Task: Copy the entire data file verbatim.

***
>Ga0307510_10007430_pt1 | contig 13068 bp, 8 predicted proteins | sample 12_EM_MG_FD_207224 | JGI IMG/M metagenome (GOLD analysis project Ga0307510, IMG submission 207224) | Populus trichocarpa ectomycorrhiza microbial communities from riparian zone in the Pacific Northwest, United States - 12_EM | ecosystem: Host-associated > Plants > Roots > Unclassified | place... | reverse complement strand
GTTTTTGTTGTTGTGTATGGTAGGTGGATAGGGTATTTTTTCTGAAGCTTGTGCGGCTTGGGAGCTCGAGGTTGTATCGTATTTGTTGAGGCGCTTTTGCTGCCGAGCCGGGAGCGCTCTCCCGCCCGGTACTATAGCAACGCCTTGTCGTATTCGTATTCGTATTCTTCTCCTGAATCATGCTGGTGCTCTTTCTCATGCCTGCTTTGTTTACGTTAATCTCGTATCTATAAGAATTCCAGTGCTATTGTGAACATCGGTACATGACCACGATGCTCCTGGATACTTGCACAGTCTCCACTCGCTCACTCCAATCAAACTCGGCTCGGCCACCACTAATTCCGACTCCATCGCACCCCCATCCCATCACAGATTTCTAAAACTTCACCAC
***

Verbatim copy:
>Ga0307510_10007430_pt1 | contig 13068 bp, 8 predicted proteins | sample 12_EM_MG_FD_207224 | JGI IMG/M metagenome (GOLD analysis project Ga0307510, IMG submission 207224) | Populus trichocarpa ectomycorrhiza microbial communities from riparian zone in the Pacific Northwest, United States - 12_EM | ecosystem: Host-associated > Plants > Roots > Unclassified | place... | reverse complement strand
GTTTTTGTTGTTGTGTATGGTAGGTGGATAGGGTATTTTTTCTGAAGCTTGTGCGGCTTGGGAGCTCGAGGTTGTATCGTATTTGTTGAGGCGCTTTTGCTGCCGAGCCGGGAGCGCTCTCCCGCCCGGTACTATAGCAACGCCTTGTCGTATTCGTATTCGTATTCTTCTCCTGAATCATGCTGGTGCTCTTTCTCATGCCTGCTTTGTTTACGTTAATCTCGTATCTATAAGAATTCCAGTGCTATTGTGAACATCGGTACATGACCACGATGCTCCTGGATACTTGCACAGTCTCCACTCGCTCACTCCAATCAAACTCGGCTCGGCCACCACTAATTCCGACTCCATCGCACCCCCATCCCATCACAGATTTCTAAAACTTCACCAC